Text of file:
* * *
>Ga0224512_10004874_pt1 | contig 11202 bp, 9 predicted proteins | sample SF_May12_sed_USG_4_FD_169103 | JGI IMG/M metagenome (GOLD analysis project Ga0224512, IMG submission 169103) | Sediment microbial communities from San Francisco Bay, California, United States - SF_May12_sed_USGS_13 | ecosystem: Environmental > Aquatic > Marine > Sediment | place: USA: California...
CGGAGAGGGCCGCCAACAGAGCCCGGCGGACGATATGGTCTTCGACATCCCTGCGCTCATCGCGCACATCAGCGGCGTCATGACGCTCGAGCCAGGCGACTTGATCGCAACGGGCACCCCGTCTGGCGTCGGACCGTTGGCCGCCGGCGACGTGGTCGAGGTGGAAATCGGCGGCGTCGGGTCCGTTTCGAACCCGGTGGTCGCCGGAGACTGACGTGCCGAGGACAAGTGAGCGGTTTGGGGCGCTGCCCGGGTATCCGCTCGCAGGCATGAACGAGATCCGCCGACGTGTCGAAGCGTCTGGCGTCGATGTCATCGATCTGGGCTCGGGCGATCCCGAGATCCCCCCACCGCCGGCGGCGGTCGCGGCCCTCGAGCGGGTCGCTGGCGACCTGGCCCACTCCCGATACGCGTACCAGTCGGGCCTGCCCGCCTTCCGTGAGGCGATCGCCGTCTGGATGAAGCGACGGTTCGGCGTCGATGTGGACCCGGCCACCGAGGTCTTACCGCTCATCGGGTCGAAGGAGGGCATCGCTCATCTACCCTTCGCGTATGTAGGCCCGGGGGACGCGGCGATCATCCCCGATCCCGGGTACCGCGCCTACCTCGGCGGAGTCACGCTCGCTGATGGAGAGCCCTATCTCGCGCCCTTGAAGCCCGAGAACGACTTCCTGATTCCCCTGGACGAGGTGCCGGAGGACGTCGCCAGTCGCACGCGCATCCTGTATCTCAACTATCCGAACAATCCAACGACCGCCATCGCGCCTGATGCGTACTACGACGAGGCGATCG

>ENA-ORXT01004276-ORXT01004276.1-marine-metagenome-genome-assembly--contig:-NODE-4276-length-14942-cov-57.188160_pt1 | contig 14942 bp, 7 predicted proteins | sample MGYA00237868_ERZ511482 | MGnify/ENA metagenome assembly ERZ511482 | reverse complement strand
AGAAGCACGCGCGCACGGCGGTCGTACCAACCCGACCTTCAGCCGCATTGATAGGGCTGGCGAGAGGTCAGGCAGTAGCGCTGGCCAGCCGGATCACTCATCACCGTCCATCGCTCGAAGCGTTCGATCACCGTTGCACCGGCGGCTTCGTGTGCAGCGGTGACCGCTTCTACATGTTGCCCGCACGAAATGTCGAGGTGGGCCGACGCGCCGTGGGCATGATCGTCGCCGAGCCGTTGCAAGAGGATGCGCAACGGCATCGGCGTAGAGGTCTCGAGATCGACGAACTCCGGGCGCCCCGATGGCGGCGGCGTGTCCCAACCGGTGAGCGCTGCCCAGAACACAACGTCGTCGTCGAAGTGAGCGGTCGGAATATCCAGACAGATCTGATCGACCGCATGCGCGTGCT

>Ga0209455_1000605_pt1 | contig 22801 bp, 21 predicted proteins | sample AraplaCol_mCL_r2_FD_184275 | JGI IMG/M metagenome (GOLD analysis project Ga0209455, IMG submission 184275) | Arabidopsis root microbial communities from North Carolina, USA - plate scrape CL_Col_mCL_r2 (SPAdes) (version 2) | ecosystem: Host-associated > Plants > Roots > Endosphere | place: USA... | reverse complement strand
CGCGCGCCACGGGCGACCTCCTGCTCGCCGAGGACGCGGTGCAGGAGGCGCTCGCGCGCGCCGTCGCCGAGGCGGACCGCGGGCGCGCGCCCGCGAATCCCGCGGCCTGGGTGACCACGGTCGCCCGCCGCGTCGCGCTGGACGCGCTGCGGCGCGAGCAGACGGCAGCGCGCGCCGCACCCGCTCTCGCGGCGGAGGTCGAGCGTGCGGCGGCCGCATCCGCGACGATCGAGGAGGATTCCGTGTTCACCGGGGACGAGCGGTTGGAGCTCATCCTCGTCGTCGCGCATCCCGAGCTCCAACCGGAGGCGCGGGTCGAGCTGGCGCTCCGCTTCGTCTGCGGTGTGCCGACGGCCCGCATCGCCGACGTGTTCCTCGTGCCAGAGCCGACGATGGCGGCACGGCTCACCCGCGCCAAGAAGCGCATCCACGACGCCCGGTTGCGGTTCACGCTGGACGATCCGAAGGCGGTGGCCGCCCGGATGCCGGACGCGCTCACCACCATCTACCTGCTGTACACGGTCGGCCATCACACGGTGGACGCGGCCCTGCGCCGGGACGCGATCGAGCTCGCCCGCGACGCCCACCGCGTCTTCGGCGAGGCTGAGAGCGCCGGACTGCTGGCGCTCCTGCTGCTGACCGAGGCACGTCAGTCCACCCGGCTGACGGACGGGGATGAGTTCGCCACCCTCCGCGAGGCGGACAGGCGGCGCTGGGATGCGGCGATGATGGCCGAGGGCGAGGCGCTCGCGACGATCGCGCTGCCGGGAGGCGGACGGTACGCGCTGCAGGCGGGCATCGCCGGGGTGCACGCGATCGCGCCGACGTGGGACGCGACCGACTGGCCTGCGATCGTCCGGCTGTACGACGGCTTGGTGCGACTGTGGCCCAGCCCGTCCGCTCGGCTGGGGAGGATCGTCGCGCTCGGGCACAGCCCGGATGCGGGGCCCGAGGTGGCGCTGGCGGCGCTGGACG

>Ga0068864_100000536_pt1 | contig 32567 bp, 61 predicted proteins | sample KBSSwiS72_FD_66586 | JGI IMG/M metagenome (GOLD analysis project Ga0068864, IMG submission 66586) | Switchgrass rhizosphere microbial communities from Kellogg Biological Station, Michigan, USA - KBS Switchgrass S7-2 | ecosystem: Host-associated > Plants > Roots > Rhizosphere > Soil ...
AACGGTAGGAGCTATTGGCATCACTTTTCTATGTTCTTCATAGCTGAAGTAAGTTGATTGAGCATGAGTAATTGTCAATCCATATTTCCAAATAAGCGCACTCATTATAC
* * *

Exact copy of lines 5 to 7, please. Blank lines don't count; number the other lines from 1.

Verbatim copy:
>Ga0209455_1000605_pt1 | contig 22801 bp, 21 predicted proteins | sample AraplaCol_mCL_r2_FD_184275 | JGI IMG/M metagenome (GOLD analysis project Ga0209455, IMG submission 184275) | Arabidopsis root microbial communities from North Carolina, USA - plate scrape CL_Col_mCL_r2 (SPAdes) (version 2) | ecosystem: Host-associated > Plants > Roots > Endosphere | place: USA... | reverse complement strand
CGCGCGCCACGGGCGACCTCCTGCTCGCCGAGGACGCGGTGCAGGAGGCGCTCGCGCGCGCCGTCGCCGAGGCGGACCGCGGGCGCGCGCCCGCGAATCCCGCGGCCTGGGTGACCACGGTCGCCCGCCGCGTCGCGCTGGACGCGCTGCGGCGCGAGCAGACGGCAGCGCGCGCCGCACCCGCTCTCGCGGCGGAGGTCGAGCGTGCGGCGGCCGCATCCGCGACGATCGAGGAGGATTCCGTGTTCACCGGGGACGAGCGGTTGGAGCTCATCCTCGTCGTCGCGCATCCCGAGCTCCAACCGGAGGCGCGGGTCGAGCTGGCGCTCCGCTTCGTCTGCGGTGTGCCGACGGCCCGCATCGCCGACGTGTTCCTCGTGCCAGAGCCGACGATGGCGGCACGGCTCACCCGCGCCAAGAAGCGCATCCACGACGCCCGGTTGCGGTTCACGCTGGACGATCCGAAGGCGGTGGCCGCCCGGATGCCGGACGCGCTCACCACCATCTACCTGCTGTACACGGTCGGCCATCACACGGTGGACGCGGCCCTGCGCCGGGACGCGATCGAGCTCGCCCGCGACGCCCACCGCGTCTTCGGCGAGGCTGAGAGCGCCGGACTGCTGGCGCTCCTGCTGCTGACCGAGGCACGTCAGTCCACCCGGCTGACGGACGGGGATGAGTTCGCCACCCTCCGCGAGGCGGACAGGCGGCGCTGGGATGCGGCGATGATGGCCGAGGGCGAGGCGCTCGCGACGATCGCGCTGCCGGGAGGCGGACGGTACGCGCTGCAGGCGGGCATCGCCGGGGTGCACGCGATCGCGCCGACGTGGGACGCGACCGACTGGCCTGCGATCGTCCGGCTGTACGACGGCTTGGTGCGACTGTGGCCCAGCCCGTCCGCTCGGCTGGGGAGGATCGTCGCGCTCGGGCACAGCCCGGATGCGGGGCCCGAGGTGGCGCTGGCGGCGCTGGACG

>Ga0068864_100000536_pt1 | contig 32567 bp, 61 predicted proteins | sample KBSSwiS72_FD_66586 | JGI IMG/M metagenome (GOLD analysis project Ga0068864, IMG submission 66586) | Switchgrass rhizosphere microbial communities from Kellogg Biological Station, Michigan, USA - KBS Switchgrass S7-2 | ecosystem: Host-associated > Plants > Roots > Rhizosphere > Soil ...